The Ghana Health Service(GHS) has launched two new innovations to help improve medical care for children and help further reduce child mortality in the country.
The innovations are Point of Care (POC), a technics for early infant diagnosis of HIV among children and the Scaling Pneumonia Responses Innovation (SPRINT) at Koforidua in the Eastern Region.
In a speech read on his behalf at the launch, the Minister of Health, Dr Kwaku Agyeman-Manu, explained that the POC innovation enabled health workers to confirm HIV diagnosis the same day in the same facility where the patient reported and initiate treatment on the same day to provide the best opportunity for the child to survive.
He said the new innovation saves time and the lives of the children because specimen would not be transferred to other facilities for confirmation and resolution of other issues.
Dr Agyeman-Manu said the adoption of the POC policy would help the country to achieve the 90-90 target set by the United Nations Programme on HIV and AIDS (UNAIDS).
He explained that the SPRINT sought to introduce and scale up Amoxicillin Dispersible Tablet(Amox-DT) as the first line antibiotic for treatment of uncomplicated pneumonia in children as recommended by the World Health Organization(WHO).
Dr Agyeman-Manu explained that Amoxicillin Dispersible tablets has several advantages compared to the suspension.
He said the tablets were easier to handle, stable and did not need refridgeration like the suspension which loses the active ingredient when kept outside the cold chain and also ensured accurate dosing.
Dr Agyeman-Manu said the SPINT initiative sought to ensure quality of care for children affected by severe pneumonia by improving the availability of oxygen, which was a critical life saving commodity in the treatment of pneumonia.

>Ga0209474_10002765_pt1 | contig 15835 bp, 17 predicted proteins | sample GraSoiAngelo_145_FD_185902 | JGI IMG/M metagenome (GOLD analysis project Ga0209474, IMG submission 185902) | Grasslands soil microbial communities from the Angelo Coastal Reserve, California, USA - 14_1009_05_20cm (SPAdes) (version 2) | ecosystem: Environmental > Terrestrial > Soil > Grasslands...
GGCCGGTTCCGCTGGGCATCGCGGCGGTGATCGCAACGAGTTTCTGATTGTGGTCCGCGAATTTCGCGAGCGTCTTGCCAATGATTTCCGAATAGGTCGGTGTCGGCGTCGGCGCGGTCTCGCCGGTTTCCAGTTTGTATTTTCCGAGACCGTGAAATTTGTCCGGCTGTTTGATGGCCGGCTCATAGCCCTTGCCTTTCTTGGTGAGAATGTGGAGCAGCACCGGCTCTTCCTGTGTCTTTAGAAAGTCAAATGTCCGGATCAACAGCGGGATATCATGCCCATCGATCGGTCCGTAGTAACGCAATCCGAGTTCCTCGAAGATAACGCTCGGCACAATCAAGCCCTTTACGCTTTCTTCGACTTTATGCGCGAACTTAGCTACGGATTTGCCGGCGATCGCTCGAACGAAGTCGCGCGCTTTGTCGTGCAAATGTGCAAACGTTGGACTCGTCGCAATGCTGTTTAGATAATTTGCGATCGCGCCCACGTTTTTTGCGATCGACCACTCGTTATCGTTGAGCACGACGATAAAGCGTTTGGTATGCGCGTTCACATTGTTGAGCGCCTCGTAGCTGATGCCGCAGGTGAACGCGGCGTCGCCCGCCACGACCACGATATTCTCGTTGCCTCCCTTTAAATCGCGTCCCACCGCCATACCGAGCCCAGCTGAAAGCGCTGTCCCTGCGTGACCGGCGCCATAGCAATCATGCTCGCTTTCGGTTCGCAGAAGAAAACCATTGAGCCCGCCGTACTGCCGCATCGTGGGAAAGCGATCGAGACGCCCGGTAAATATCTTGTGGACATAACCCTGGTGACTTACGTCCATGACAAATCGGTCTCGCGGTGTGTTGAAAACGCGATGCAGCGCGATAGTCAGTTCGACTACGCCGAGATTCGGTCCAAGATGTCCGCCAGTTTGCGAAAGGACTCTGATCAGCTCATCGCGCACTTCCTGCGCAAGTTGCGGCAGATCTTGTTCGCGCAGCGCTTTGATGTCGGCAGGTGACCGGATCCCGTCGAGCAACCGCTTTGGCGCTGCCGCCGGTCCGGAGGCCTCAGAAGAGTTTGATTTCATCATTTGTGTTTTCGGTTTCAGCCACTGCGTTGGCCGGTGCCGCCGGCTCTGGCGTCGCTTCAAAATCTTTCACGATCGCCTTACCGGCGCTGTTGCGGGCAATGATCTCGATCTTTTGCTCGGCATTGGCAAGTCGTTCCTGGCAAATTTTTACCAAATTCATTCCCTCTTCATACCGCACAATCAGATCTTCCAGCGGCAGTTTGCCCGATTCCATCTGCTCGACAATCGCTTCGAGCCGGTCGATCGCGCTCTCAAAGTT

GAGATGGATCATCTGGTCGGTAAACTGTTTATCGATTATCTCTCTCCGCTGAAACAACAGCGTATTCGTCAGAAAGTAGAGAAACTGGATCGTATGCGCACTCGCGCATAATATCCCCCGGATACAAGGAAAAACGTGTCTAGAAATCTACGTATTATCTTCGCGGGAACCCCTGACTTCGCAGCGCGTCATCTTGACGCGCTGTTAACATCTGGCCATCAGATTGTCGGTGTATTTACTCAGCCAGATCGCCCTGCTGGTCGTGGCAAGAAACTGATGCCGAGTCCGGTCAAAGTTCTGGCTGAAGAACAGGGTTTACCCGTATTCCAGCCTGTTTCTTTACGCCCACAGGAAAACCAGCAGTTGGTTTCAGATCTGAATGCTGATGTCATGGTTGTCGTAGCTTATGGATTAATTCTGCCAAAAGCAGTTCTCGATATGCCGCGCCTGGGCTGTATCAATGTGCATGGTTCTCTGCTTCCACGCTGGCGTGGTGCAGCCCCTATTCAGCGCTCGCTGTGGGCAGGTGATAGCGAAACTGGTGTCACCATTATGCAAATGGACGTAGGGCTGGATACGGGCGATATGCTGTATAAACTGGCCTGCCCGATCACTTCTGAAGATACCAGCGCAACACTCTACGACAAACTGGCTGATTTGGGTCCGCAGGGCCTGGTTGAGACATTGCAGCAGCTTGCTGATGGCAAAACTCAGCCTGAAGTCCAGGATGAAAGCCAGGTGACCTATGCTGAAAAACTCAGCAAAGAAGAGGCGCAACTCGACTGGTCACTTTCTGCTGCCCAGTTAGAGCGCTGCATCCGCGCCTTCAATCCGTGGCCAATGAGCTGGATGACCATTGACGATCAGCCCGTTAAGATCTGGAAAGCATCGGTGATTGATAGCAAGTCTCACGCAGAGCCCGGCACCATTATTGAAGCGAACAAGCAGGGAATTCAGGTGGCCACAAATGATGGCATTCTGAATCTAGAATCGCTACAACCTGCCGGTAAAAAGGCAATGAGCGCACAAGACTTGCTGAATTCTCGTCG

He said the innovation allowed oxygen to be present for continuous treatment of severe pneumonia patients bought in to the health facility by the ambulances, which were recently distributed by the government.
The Health Minister said the two innovations being launched fed well into the universal health coverage of the government and helped the country to achieve the Sustainable Development Goals (SDG) in the health sector.
In a speech read on his behalf, the Acting Director General of the Ghana Health Service (GHS), Dr Patrick Kuma Aboagye, said improving the health and wellbeing of children in Ghana had always been a priority for the GHS.
He said this had resulted in significant reduction in sickness and death among children under five years as evidence in 50 percentage drop in the under five years child mortality over the last 20 years.
Dr Aboagye said the GHS would support Eastern Region in the implementation of the two innovations and would be keenly monitored by GHS so that the experience and lessons learnt could be scaled up for nationwide implementation and for other countries to learn from Ghana’s experience.
The United Nations Children Fund (UNICEF) representative in Ghana, Ms Anne-Clair Dufay, said despite the achievements of Ghana in reducing under five mortality rate, the current mortality was still high and more needed to be done.
She said Ghana and Senegal were the first two countries to be supported by UNICEF to implement the SPRINT and POC strategies.
Ms Dufay said under the project, between 2019 and 2021, about 68,000 children in West and Central Africa who were exposed to HIV were expected to receive early diagnosis and early treatment within the first two months of their birth.
The Eastern Regional Director of Health Services, Dr (Mrs) Alberta Biritwum Nyarko express appreciation to the GHS, UNICEF and the development partners of the country for choosing Eastern Region to run the pilot project on the two strategies and assured that the Region would put up their best to ensure the success of the project.
The chairman of the function, the Eastern Regional Minister, Mr Eric Kwakye Darfour, assured the Ministry of Health and the development partners of the support of the Eastern Regional Coordinating Council to ensure the success of the project.
He expressed his trust in the capacity of the health staff in the Region to ensure the success of the project, so that the lessons learnt from the Region could be used to scale up the project for the whole country and other countries to also come and learn from the Region.